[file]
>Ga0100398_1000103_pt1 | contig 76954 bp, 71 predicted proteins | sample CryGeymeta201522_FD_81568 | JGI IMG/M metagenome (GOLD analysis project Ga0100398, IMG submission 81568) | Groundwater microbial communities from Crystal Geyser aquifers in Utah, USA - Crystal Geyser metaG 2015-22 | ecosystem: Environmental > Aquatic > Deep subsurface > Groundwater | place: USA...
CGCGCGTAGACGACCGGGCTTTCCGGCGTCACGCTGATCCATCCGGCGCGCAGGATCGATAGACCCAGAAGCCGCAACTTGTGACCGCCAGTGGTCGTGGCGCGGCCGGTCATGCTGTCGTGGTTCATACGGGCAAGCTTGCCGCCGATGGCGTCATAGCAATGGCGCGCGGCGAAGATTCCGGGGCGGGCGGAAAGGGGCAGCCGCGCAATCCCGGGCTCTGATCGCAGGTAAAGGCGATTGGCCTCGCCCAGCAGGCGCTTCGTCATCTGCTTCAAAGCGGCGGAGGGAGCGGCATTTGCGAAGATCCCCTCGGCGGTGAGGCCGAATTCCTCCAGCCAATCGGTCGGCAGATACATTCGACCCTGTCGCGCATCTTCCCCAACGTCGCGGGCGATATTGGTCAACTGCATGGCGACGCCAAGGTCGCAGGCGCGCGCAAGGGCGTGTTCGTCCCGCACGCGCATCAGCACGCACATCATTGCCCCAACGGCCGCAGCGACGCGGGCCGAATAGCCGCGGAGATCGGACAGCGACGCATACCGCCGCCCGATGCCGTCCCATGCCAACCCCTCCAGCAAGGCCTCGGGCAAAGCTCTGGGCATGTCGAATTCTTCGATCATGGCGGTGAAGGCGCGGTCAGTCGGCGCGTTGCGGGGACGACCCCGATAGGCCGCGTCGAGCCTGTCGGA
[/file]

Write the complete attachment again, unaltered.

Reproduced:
>Ga0100398_1000103_pt1 | contig 76954 bp, 71 predicted proteins | sample CryGeymeta201522_FD_81568 | JGI IMG/M metagenome (GOLD analysis project Ga0100398, IMG submission 81568) | Groundwater microbial communities from Crystal Geyser aquifers in Utah, USA - Crystal Geyser metaG 2015-22 | ecosystem: Environmental > Aquatic > Deep subsurface > Groundwater | place: USA...
CGCGCGTAGACGACCGGGCTTTCCGGCGTCACGCTGATCCATCCGGCGCGCAGGATCGATAGACCCAGAAGCCGCAACTTGTGACCGCCAGTGGTCGTGGCGCGGCCGGTCATGCTGTCGTGGTTCATACGGGCAAGCTTGCCGCCGATGGCGTCATAGCAATGGCGCGCGGCGAAGATTCCGGGGCGGGCGGAAAGGGGCAGCCGCGCAATCCCGGGCTCTGATCGCAGGTAAAGGCGATTGGCCTCGCCCAGCAGGCGCTTCGTCATCTGCTTCAAAGCGGCGGAGGGAGCGGCATTTGCGAAGATCCCCTCGGCGGTGAGGCCGAATTCCTCCAGCCAATCGGTCGGCAGATACATTCGACCCTGTCGCGCATCTTCCCCAACGTCGCGGGCGATATTGGTCAACTGCATGGCGACGCCAAGGTCGCAGGCGCGCGCAAGGGCGTGTTCGTCCCGCACGCGCATCAGCACGCACATCATTGCCCCAACGGCCGCAGCGACGCGGGCCGAATAGCCGCGGAGATCGGACAGCGACGCATACCGCCGCCCGATGCCGTCCCATGCCAACCCCTCCAGCAAGGCCTCGGGCAAAGCTCTGGGCATGTCGAATTCTTCGATCATGGCGGTGAAGGCGCGGTCAGTCGGCGCGTTGCGGGGACGACCCCGATAGGCCGCGTCGAGCCTGTCGGA